The kalash worship many gods of Kafiristan like Balomain, the heroic demi-god of the kalash Balomain’s spirit is said to pass through the valley counting the people of Kalash and collecting their prayers to return them to Tsiam, the mythical land of the kalash.
The Kalash people thank the creator during their festivals. Each festival is meant to give thanks to the Almighty. The dancing is one way of showing happiness and thankfulness towards the Creator.
Much of the dancing take place in large circles around a bonfire and people chant with mesmerizing repetitions – with just a drum beat accompanying the voices. The girls wear intricate dresses made of cowry shells, coins and beads with beautiful hair braiding and headwear. Each heavy headdress weighing several pounds is presented to a girl by her uncle. The jewellery includes necklaces made from apricot kernels, a traditional gift during the festivals. Single women are expected to find themselves a husband during these festivals. Just before the main festival, seasonal food is offered to the ancestral spirits and a kotik, light for the ancestors, is lit. After this ritual the food, considered impure, is offered to the elderly women to be eaten.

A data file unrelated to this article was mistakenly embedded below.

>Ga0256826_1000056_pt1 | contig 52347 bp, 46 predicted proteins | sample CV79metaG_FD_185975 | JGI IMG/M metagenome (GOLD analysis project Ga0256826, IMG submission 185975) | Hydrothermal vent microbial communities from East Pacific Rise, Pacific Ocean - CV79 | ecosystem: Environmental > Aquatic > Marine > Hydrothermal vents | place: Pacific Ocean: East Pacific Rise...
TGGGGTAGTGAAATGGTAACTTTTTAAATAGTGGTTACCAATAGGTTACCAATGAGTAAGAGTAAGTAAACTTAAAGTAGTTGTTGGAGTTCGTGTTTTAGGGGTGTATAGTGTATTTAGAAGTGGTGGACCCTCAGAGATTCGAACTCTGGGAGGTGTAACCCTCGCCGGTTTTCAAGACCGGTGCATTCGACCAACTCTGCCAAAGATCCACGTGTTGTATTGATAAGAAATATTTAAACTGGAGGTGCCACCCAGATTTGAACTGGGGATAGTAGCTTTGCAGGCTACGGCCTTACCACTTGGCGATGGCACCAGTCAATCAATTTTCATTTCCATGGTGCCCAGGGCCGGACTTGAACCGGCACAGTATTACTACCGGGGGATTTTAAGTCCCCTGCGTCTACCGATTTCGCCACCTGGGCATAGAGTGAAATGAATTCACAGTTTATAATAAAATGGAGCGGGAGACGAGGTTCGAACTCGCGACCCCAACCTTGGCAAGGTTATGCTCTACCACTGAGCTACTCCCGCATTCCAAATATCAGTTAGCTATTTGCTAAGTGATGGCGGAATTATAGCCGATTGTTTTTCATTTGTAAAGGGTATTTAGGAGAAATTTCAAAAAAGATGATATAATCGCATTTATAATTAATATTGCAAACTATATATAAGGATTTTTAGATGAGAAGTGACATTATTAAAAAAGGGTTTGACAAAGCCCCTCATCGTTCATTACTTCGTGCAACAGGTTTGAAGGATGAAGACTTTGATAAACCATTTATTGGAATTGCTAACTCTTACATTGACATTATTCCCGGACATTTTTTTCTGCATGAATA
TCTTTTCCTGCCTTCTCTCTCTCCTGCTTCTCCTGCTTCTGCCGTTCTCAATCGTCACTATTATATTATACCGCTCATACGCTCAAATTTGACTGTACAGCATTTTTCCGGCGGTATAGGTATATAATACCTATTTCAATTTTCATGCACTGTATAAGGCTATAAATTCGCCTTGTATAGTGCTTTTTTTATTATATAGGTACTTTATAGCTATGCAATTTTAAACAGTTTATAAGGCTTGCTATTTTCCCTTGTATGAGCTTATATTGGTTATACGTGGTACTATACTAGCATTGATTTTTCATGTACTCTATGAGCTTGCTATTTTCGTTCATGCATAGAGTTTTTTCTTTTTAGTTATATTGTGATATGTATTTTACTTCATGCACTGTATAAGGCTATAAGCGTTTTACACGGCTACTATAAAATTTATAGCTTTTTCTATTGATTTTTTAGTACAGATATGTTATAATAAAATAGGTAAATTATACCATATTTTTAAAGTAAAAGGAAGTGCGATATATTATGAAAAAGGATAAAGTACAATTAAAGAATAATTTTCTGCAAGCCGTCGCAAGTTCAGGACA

This festival takes place in the middle of May and lasts for four days. It honours the fairies and also safeguards the goats and shepherds before they go to the pastures.
Before the festival the women and girls gather from all over the valley and decorate their houses. Inside the houses local wine and milk products are shared The women then sprinkle milk on the goddess Jestak, the protector of their children and home. The festival begins at Rumbur where the Shaman and tribal chiefs lead a procession to the Malosh altar, high above Grum and sacrifice goats to the Gods. Later, the festival moves on to Bumboret and finally ends up at Birir.
The first day of Joshi, “Milk Day”, is celebrated in Bumboret. Kalash ladies move from homestead to homestead, singing and dancing and receiving libations of milk that have been saved for ten days prior to the festival.